Bournemouth came out and started the second half much better compared to how they had finished the first half. Pitman had a chance to score, but smashed over from close range, just before a header of his from a Simon Francis cross landed comfortably in the gloves of Phillips.
Bournemouth would eventually grab their second goal in the 67th minute. A shot from Harry Arter was saved by Phillips with the ball rebounding to the feet of inexperienced left back Jonny Guthrie; he was duly robbed of possession by Josh McQuiod, who rolled the ball across the 6 yard box to give Pitman an empty net to smash into. Bournemouth now looked comfortable and looked like they would extend their lead further.
However, Matias Pogba, formerly of Wrexham and brother of Juventus and ex-Manchester Unted midfielder Paul Pogba, went on a powerful run past the Cherries’ defence with his shot hitting the post, but eventually being converted by substitute Ryan Colclough for his first ever career goal. It looked like game on.
Then Bournemouth manager Eddie Howe introduced Wes Fogden. “He always scores when I see Bournemouth play” exclaimed Harry and although he didn’t score, he was fouled in the box by Abdul Osman to give Bournemouth their second penalty of the day and Pitman his opportunity to take home the match ball. Strangely, since I’ve started writing about my groundhopping exploits for this blog, I’ve not seen a hatrick scored live, but Pitman had the chance to create Lost Boyos history and to join my exclusive ‘Harrison Hatrick Club’ (members: Andy Morrell, Robert Earnshaw, Guillem Bauza, Scott Sinclair and Yakubu). Pitman kept his nerve to bury his 3rd of the game and to make the score 3-1 to Bournemouth, before departing the field to a standing ovation, as the experienced Richard Hughes came on to replace him.
Bournemouth comfortably saw the game out to win 3-1 and to move up to 5th in League One. Since Eddie Howe’s return to the Bournemouth dugout from his stint as Burnley manager, the club have hit impressive form with them losing only 1 game in 18 matches and not losing a single game at home since Howe’s second spell at Dean Court (apart from a 1-0 loss to Wigan in a recent FA Cup replay). There was certainly enough evidence on today’s showing to suggest that Bournemouth will definitely be challenging for promotion and maybe even a push for automatic promotion this season.
Harry had stated before the game that the Cherries are “the best team you’ll see without a good centre midfield” but even he admitted after the game that this phrase had come back to haunt him as the two centre midfielders, Harry Arter and Euan O’Kane, were the pick of the Bournemouth bunch for me, especially in the second half.
It did occur to me on leaving through the turnstiles that I had genuinely not seen a Crewe fan all day. I had seen none in the bars before the game (although, admittedly, I was sure that the two bars I visited were for home fans only), but I had also seen none around the ground. I also had not heard a peep out of them throughout the game, despite being on the far side of our stand; but I guess they had very little to sing about really.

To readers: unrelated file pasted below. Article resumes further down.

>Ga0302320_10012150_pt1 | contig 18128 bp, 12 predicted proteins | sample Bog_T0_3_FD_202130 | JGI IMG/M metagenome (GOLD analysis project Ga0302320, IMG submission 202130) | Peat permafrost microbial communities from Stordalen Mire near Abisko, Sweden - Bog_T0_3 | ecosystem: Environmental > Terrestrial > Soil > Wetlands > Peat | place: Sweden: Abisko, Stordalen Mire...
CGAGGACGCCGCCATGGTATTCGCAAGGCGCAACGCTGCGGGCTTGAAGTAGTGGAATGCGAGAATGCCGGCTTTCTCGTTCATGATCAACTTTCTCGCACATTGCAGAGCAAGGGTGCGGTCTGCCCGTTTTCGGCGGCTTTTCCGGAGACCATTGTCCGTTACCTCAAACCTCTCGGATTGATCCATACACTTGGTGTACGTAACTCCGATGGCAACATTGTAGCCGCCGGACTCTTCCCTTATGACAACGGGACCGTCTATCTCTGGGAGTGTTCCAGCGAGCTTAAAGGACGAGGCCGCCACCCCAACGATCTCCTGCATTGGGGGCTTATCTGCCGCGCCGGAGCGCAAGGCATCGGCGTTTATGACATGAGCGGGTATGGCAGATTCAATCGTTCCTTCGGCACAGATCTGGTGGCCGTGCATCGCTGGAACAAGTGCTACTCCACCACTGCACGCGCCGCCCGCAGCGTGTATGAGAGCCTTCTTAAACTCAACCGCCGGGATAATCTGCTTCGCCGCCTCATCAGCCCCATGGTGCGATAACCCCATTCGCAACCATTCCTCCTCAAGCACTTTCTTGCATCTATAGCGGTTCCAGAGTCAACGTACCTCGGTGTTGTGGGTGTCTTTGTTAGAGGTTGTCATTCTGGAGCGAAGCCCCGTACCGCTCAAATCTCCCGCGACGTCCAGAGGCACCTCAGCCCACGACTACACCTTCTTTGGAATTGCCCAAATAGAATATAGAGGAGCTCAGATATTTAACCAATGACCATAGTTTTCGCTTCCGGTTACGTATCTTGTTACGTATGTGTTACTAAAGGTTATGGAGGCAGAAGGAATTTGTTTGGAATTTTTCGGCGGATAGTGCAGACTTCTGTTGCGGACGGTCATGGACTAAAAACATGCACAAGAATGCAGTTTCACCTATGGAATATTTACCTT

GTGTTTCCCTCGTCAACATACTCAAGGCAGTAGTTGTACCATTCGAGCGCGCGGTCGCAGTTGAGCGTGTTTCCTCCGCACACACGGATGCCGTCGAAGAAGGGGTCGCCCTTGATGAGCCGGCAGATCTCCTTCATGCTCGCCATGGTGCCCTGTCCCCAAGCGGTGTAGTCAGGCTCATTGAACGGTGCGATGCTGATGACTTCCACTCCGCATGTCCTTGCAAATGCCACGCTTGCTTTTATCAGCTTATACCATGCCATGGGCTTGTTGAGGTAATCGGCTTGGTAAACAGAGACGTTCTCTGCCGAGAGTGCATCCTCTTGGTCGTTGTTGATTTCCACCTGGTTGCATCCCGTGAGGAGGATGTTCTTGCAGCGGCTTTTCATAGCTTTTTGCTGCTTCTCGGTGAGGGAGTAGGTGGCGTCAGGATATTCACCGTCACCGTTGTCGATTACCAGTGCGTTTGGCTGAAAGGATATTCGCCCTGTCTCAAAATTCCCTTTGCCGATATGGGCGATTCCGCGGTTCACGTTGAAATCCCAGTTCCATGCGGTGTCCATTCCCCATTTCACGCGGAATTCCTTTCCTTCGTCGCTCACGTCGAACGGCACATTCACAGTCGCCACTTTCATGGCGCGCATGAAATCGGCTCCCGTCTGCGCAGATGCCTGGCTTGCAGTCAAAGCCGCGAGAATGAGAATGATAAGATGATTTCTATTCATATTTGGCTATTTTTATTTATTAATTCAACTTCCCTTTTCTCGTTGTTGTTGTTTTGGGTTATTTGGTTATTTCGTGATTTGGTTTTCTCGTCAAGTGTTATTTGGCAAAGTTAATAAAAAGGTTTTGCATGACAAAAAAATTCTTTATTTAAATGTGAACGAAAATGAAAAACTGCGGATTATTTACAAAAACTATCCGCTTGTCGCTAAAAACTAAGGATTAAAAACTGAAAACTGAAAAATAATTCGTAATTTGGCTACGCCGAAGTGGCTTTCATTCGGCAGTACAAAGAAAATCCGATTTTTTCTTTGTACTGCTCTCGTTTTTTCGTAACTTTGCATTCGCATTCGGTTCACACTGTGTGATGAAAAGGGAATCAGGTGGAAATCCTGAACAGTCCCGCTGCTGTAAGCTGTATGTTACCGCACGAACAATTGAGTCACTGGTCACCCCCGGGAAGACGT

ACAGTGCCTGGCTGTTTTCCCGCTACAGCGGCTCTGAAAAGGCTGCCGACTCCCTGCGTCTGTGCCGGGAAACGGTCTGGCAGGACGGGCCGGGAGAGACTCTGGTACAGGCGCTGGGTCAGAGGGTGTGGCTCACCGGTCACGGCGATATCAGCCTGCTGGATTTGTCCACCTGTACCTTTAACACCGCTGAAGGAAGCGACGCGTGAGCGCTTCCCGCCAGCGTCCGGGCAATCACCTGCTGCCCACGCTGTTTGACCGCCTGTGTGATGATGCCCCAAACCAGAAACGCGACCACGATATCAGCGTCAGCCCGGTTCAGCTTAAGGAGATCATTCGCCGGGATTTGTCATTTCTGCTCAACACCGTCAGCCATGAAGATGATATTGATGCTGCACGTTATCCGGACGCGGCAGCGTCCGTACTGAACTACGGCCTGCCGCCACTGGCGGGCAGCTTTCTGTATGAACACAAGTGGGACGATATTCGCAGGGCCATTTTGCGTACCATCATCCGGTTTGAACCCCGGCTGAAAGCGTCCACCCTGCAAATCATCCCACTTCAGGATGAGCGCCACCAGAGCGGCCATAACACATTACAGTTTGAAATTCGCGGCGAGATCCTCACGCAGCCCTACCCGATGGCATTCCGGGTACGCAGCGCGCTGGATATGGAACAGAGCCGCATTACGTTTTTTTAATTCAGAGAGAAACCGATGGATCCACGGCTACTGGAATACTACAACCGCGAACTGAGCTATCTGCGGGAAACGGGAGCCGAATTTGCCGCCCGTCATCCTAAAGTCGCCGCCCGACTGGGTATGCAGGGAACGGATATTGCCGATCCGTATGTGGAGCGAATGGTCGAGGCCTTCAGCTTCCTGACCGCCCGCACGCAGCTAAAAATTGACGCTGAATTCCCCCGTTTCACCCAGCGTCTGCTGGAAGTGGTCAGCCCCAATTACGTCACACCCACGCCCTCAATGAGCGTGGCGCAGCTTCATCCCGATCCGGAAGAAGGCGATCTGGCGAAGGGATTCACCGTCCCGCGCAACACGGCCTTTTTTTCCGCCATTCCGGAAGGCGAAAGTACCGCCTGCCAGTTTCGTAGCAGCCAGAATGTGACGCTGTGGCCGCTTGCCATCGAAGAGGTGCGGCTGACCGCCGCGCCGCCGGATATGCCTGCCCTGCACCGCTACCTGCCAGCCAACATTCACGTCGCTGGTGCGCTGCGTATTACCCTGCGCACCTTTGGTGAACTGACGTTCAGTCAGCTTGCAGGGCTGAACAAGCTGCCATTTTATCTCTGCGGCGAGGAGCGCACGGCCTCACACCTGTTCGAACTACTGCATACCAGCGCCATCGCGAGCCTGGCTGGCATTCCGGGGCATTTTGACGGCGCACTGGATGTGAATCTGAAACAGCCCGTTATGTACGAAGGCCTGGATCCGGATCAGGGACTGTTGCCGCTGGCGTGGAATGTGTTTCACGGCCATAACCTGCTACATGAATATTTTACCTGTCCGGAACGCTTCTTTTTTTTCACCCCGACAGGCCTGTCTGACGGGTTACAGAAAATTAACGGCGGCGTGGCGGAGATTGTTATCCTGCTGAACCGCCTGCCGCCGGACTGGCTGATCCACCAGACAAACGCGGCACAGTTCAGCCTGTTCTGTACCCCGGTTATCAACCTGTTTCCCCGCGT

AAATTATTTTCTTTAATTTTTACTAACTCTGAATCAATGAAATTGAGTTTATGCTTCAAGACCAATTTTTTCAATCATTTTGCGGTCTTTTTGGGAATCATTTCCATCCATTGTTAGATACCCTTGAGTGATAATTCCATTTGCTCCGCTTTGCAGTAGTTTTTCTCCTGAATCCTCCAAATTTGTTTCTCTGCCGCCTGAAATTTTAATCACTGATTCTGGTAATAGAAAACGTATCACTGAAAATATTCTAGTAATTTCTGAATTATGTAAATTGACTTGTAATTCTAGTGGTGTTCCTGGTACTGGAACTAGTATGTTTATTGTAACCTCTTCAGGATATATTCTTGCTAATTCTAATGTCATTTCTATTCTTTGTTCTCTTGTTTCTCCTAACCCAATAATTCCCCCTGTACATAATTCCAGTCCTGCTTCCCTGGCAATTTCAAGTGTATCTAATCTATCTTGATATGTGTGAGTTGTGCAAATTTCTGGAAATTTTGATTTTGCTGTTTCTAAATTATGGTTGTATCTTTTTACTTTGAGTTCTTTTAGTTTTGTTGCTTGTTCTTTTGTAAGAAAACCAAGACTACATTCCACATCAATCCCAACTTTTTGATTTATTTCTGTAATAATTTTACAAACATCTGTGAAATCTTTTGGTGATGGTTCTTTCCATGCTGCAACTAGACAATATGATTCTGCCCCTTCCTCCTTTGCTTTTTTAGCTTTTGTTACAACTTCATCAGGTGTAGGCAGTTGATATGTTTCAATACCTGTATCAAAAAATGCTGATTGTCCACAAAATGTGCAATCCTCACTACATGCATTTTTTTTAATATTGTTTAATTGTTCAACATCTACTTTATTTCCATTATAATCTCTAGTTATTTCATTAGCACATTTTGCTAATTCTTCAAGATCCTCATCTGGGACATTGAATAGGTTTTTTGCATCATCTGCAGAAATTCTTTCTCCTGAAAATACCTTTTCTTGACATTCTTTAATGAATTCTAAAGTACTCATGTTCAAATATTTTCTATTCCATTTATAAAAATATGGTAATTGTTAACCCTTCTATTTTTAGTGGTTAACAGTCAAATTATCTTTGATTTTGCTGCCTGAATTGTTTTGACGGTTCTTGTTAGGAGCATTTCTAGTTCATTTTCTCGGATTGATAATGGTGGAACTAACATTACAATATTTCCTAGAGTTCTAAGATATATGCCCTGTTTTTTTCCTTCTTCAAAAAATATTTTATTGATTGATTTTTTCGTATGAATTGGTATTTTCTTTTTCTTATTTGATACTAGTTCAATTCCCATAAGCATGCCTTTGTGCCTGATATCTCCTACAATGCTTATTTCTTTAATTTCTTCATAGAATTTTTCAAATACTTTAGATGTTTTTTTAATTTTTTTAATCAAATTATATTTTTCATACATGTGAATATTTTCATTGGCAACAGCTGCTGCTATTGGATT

I was actually quite impressed with the atmosphere inside Dean Court – surprisingly impressed actually. The North Stand made a lot of noise throughout the game and I spent a lot of the game trying to work out whether they had a drummer in the stand or whether the constant thudding was just the Bournemouth hardcore rhythmically smashing the advertising hoardings at the back of the North Stand.
After working our way back around the ground, we were back in the 1910 Supporters Bar with Matt and his mate for one last drink, before heading back to Harry’s house.
Originally, we had planned to hit Bournemouth town centre for a night out, but the excitement of the day’s League One football led to us deciding to play it cooler with a night out in Christchurch town centre instead (Ye Olde Ship was a particular pub highlight for me in Christchurch town). Although the highlight of the post match evening had to be the Indian takeaway that we had courtesy of Harry’s Mum – it was truly textbook Madras! I recommend ‘Chutney Corner’ for anyone that is ever in the area – it very much rivals the award-winning Indian takeaway that sits around the corner from my North-West Lost Boyo headquarters. Finally, as I promised, I cannot finish without saying how much I love Harry’s dog, Daisy – she is lovely.
Overall, an excellent weekend on the south coast, which was capped off with a wander along Bournemouth seafront the next day, before the 5 hour train journey back up to Manchester. A big thank you to Harry and his Mum for the hospitality. It did seem strange to think whilst writing this that this was only the second occasion I’ve ever met Harry, but from working with him on our other site, ‘A Great Advert for the Game’, and the accompanying website podcast (available on site and on ITunes), he’s become a good pal of mine. I’m sure he’ll join me on another Lost Boyo adventure in the near future.
PS Since publishing this I’ve been informed that the Steve Fletcher Stand is indeed the only stand in the country which is named after a current player at the club. And apparently there were two drums in North Stand.
Highlights: Food was the really winner today: Harry’s bacon baguette, good pie at the ground and a Chutney Corner takeaway – all were excellent, decent ground, cheap ticket, club bar was good, good game of football, surprisingly good atmosphere, seeing a hatrick, Daisy the Dog.
Low Points: Not that much around the ground, especially in regards to pubs, not sure about the club celebrating it’s ‘Champagne Lounge’ so proudly.